fan fiction

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fan fiction

n.
Fiction written by fans as an extension of an admired work or series of works or featuring popular fictional characters, often posted on the internet.
American Heritage® Dictionary of the English Language, Fifth Edition. Copyright © 2016 by Houghton Mifflin Harcourt Publishing Company. Published by Houghton Mifflin Harcourt Publishing Company. All rights reserved.
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While initial impressions included 'fanfiction,' 'meticulous in detail' and 'indulgent;' upon later consideration it dawned that these could be applied to all of Tarantino's previous efforts.
Colfer's previous books are "Struck By Lightning: The Carson Phillips Journal," "Stranger Than Fanfiction," and six books in The Land of Stories series.
There's even 'Basaan' fanfiction out there." Luigi Gonzalez and Gino Jose are both based in Los Angeles.
From its inception, the internet has been a fertile ground for building niche communities, be it Harry Potter fanfiction or a shared love for World of Warcraft.
Here, Todd breaks down how the (https://www.ibtimes.com/after-book-movie-author-anna-todd-reveals-5-favorite-adapted-scenes-2782319) "After" movie , which follows the all-consuming college romance between naive Tessa (Josephine Langford) and mysterious bad boy Hardin (Hero Fiennes Tiffin), compares to the (https://www.ibtimes.com/will-one-direction-attend-after-movie-premiere-author-anna-todd-reveals-how-shed-2783174) One Direction fanfiction novel it's based on, including what had to be changed and what she fought to keep.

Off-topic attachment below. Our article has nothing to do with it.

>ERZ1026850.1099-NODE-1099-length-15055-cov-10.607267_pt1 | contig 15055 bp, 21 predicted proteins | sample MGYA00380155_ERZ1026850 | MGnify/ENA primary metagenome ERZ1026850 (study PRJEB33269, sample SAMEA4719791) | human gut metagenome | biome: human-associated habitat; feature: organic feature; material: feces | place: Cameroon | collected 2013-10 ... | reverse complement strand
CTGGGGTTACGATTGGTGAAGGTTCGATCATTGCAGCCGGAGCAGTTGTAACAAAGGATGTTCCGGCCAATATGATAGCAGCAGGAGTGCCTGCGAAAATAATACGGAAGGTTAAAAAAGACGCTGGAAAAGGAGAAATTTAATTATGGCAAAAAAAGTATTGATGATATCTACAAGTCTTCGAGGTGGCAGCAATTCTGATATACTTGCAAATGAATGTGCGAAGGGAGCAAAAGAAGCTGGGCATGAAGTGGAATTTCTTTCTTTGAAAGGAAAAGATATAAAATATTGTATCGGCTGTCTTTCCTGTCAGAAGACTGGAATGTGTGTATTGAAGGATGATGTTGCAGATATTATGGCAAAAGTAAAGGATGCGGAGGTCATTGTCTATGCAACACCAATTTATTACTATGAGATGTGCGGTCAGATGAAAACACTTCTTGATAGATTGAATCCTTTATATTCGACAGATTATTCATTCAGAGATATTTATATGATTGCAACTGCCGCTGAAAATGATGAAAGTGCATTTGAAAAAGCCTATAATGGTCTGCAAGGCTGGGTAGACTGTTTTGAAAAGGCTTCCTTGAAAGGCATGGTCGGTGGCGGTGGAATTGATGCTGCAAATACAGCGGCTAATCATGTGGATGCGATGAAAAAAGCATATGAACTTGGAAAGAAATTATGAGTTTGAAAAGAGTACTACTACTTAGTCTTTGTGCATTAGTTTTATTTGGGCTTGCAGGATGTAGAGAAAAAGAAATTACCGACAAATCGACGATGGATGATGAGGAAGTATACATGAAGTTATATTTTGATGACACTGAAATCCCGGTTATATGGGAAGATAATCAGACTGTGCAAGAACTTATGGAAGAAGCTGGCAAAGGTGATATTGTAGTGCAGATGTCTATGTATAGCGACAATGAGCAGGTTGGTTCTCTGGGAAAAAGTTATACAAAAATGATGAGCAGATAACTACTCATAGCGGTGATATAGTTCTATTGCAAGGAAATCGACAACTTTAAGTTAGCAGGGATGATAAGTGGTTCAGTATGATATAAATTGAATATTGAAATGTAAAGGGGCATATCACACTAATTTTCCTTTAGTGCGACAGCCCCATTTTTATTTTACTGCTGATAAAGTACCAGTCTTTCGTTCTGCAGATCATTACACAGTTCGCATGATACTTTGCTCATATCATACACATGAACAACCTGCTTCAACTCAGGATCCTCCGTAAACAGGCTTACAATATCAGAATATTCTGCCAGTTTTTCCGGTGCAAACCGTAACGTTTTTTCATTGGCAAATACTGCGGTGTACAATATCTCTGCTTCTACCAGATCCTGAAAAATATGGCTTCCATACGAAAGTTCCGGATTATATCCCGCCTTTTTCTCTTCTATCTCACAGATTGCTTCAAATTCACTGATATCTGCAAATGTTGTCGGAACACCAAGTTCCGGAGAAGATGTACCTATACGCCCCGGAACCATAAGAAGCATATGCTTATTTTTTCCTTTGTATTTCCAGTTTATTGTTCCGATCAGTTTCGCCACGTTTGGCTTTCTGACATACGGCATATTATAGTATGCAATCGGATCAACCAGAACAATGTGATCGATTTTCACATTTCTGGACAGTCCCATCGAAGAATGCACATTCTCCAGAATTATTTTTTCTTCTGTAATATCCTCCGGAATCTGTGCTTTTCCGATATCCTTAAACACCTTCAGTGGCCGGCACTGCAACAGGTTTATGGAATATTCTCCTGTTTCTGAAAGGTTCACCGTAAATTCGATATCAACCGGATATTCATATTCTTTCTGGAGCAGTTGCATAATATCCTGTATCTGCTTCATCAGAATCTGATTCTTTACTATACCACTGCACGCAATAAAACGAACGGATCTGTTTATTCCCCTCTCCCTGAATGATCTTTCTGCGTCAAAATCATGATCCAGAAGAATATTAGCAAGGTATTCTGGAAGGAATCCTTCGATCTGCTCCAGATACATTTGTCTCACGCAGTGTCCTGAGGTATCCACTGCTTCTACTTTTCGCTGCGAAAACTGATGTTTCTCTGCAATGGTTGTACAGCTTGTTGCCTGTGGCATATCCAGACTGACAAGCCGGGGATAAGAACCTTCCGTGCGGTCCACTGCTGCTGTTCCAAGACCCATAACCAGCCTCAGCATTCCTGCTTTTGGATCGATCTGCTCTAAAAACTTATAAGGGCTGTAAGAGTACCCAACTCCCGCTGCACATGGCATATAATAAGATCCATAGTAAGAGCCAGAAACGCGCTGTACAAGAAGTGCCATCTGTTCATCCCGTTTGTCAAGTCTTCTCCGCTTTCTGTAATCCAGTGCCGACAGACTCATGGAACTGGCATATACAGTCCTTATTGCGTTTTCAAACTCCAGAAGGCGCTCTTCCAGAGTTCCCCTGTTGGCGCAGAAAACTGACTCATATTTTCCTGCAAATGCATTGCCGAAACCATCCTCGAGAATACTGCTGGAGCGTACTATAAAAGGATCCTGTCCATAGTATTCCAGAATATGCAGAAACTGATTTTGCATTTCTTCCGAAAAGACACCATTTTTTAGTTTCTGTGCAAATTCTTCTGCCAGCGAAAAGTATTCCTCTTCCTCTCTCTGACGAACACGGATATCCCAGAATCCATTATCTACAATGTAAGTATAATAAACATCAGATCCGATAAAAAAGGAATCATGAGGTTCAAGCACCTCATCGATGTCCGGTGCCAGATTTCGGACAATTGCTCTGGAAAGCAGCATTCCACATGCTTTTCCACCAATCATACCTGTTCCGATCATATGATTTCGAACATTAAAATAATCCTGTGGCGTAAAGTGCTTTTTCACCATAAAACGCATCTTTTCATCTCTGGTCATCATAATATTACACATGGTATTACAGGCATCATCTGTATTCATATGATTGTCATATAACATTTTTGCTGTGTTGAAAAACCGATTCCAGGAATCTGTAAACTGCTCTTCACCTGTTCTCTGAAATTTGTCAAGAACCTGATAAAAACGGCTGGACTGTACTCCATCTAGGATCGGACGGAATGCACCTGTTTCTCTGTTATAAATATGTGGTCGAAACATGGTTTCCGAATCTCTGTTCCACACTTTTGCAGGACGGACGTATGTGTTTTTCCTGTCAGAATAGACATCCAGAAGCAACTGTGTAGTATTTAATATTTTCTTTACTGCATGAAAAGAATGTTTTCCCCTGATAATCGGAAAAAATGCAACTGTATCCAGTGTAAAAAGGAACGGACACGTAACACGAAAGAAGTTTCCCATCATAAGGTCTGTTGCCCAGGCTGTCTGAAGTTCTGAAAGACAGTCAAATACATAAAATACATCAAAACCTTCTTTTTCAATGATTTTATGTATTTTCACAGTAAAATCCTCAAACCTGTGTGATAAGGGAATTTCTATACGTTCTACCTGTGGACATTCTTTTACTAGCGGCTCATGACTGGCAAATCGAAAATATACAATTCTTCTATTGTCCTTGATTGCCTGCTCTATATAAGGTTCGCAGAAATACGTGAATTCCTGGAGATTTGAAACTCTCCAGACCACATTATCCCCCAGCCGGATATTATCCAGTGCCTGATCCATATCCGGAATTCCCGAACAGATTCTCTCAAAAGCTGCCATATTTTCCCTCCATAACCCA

Of particular interest is the examination of supportive, collaborative roles youth take in fostering their fanfiction writing, the methods and negotiations that they take in the peer collaboration stage, and the subsequent leadership roles and critical thinking in which they engage because collaboration, leadership, and critical thinking have been noted as vital skills for the 21st century (Gee, Hull, and Lankshear, 1996).
A great many distinctly folk motifs are found too in fanfiction, which could be an interesting subject for folkloristic research.
Over one million books were self-published in 2017 alone (source: Publishers Weekly), while the number of hobby and fan fiction writers publishing on platforms such as Wattpad (70 million unique users per month), FanFiction.net (10 million registered users) and AO3 (1.8 million registered users) show no signs of waning.
Other studies cover related topics like fanfiction and how fans build identities online (Black, 2007), or how to incorporate fan practices into the language classroom by looking to fan-made archives for models of tasks (Sauro, 2014) or feedback opportunities (Behrenwald, 2012).
These texts, selected from leading fan fiction site FanFiction.Net, were chosen for their substantial lengths (over 10,000 words) and similar authorial backgrounds.